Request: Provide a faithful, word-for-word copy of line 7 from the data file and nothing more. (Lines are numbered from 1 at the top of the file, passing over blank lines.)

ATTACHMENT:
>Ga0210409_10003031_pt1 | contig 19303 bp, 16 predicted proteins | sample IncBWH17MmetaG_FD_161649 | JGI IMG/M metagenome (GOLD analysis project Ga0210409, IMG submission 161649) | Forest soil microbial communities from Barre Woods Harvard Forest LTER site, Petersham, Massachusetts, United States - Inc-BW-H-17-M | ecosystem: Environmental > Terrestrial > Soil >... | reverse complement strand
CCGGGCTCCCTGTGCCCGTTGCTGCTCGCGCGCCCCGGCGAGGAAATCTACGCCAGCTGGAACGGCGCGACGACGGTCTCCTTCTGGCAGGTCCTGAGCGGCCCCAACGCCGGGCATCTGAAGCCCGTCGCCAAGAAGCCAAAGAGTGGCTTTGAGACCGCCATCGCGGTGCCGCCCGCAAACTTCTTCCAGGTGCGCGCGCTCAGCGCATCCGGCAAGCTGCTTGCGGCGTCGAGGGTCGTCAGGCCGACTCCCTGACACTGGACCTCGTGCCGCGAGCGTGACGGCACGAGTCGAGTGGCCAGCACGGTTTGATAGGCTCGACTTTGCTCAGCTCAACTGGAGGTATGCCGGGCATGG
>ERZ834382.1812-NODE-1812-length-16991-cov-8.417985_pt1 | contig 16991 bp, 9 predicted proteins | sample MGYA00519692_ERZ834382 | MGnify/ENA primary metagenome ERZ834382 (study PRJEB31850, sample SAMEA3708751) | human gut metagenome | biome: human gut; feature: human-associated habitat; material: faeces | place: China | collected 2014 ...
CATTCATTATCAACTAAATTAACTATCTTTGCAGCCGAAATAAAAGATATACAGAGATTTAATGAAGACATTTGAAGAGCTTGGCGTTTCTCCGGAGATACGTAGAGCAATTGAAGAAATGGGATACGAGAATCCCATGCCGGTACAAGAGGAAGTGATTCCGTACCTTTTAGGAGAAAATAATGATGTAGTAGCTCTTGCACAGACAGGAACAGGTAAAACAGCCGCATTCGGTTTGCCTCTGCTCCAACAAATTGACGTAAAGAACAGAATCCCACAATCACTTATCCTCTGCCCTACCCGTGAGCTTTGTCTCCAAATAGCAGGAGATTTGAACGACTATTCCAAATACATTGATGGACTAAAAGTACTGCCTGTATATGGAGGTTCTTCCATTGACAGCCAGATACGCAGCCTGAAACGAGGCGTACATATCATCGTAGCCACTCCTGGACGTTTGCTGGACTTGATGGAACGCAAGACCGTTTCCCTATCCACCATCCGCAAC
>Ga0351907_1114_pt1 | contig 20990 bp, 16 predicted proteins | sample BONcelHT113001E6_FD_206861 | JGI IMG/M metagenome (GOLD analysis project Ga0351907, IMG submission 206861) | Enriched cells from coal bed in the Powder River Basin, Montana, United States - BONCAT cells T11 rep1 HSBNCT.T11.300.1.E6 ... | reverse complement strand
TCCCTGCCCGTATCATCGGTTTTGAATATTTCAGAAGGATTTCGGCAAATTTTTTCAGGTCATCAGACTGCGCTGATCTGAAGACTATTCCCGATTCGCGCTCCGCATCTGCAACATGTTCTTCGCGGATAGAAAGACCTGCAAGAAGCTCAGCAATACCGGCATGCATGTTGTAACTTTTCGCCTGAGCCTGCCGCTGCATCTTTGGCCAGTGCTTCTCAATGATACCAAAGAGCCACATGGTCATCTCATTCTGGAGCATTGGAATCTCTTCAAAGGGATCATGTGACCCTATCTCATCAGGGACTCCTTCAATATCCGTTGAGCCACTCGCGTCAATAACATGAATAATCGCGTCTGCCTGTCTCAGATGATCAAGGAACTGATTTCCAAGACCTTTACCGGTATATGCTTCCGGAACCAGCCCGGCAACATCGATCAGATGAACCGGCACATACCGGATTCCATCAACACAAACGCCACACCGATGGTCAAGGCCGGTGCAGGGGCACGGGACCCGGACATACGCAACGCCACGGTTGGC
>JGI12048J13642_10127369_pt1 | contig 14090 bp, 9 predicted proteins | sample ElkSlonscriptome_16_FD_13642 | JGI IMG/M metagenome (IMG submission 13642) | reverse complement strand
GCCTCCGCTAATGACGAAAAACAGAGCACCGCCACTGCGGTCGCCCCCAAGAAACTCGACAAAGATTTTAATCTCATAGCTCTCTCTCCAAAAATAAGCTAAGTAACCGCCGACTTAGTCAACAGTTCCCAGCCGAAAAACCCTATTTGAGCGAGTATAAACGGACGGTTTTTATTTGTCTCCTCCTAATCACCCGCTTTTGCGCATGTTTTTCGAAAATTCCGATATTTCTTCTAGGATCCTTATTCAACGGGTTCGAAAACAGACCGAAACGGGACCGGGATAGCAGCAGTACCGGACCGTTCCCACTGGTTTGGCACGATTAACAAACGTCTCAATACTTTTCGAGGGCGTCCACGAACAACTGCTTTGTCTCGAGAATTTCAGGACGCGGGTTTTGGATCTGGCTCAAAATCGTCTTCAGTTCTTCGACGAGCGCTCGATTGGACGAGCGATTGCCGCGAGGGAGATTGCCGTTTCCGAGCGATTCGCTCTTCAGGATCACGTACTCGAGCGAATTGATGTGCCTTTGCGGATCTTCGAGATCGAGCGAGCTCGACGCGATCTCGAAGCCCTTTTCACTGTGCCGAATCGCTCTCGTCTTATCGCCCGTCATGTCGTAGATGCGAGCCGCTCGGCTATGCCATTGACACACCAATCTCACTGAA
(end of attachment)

>JGI12048J13642_10127369_pt1 | contig 14090 bp, 9 predicted proteins | sample ElkSlonscriptome_16_FD_13642 | JGI IMG/M metagenome (IMG submission 13642) | reverse complement strand